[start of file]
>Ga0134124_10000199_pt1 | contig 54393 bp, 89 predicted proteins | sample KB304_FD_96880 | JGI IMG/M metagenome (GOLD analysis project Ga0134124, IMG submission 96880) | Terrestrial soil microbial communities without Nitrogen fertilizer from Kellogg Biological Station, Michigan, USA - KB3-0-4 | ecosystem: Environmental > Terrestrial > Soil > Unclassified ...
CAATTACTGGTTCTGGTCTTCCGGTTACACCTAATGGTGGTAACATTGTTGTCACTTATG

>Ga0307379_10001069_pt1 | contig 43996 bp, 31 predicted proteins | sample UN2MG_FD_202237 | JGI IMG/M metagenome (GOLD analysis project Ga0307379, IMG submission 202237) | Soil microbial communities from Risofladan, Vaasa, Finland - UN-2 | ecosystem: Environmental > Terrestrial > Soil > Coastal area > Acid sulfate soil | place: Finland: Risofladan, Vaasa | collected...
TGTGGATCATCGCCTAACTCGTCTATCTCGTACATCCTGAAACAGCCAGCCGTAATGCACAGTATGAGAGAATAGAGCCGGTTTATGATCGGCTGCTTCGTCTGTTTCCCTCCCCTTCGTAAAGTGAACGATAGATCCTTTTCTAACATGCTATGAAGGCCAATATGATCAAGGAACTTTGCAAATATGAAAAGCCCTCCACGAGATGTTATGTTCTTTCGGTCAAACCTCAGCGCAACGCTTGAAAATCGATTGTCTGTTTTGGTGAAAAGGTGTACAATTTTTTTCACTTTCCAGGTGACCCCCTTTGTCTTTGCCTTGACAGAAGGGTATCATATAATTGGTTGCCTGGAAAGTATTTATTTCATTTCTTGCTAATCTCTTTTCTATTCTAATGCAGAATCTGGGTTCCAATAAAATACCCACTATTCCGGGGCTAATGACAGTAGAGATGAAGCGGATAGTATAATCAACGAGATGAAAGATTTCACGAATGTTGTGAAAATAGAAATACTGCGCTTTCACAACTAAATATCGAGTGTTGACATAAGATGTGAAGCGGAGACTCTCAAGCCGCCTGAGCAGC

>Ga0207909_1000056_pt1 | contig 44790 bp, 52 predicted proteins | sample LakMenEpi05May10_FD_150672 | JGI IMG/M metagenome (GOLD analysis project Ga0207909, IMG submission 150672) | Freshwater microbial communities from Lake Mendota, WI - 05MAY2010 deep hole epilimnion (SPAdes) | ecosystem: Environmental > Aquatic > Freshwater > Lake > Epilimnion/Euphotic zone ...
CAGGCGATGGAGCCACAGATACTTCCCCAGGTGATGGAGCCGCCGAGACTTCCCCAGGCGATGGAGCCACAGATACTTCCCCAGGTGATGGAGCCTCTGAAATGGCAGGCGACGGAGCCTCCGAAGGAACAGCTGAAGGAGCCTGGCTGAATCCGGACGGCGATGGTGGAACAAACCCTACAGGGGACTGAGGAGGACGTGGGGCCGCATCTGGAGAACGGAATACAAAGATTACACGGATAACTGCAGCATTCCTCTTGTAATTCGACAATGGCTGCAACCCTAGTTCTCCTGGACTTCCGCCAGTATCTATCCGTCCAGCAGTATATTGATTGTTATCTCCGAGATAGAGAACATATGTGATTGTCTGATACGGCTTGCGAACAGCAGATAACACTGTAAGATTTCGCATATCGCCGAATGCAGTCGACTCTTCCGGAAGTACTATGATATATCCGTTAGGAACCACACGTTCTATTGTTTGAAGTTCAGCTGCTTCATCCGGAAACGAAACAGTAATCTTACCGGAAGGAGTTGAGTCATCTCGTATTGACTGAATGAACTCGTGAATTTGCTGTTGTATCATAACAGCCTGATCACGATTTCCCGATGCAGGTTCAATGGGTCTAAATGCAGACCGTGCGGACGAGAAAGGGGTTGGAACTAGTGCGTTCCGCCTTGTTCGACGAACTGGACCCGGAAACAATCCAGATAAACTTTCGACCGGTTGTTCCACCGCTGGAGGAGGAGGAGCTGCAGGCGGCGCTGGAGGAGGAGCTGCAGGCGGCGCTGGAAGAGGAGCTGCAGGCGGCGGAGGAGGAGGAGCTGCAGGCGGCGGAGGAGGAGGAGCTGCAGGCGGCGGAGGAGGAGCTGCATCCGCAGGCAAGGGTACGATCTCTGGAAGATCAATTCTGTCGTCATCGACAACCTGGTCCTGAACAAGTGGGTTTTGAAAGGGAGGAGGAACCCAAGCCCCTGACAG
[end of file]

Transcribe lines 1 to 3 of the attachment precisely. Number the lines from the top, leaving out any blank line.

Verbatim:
>Ga0134124_10000199_pt1 | contig 54393 bp, 89 predicted proteins | sample KB304_FD_96880 | JGI IMG/M metagenome (GOLD analysis project Ga0134124, IMG submission 96880) | Terrestrial soil microbial communities without Nitrogen fertilizer from Kellogg Biological Station, Michigan, USA - KB3-0-4 | ecosystem: Environmental > Terrestrial > Soil > Unclassified ...
CAATTACTGGTTCTGGTCTTCCGGTTACACCTAATGGTGGTAACATTGTTGTCACTTATG

>Ga0307379_10001069_pt1 | contig 43996 bp, 31 predicted proteins | sample UN2MG_FD_202237 | JGI IMG/M metagenome (GOLD analysis project Ga0307379, IMG submission 202237) | Soil microbial communities from Risofladan, Vaasa, Finland - UN-2 | ecosystem: Environmental > Terrestrial > Soil > Coastal area > Acid sulfate soil | place: Finland: Risofladan, Vaasa | collected...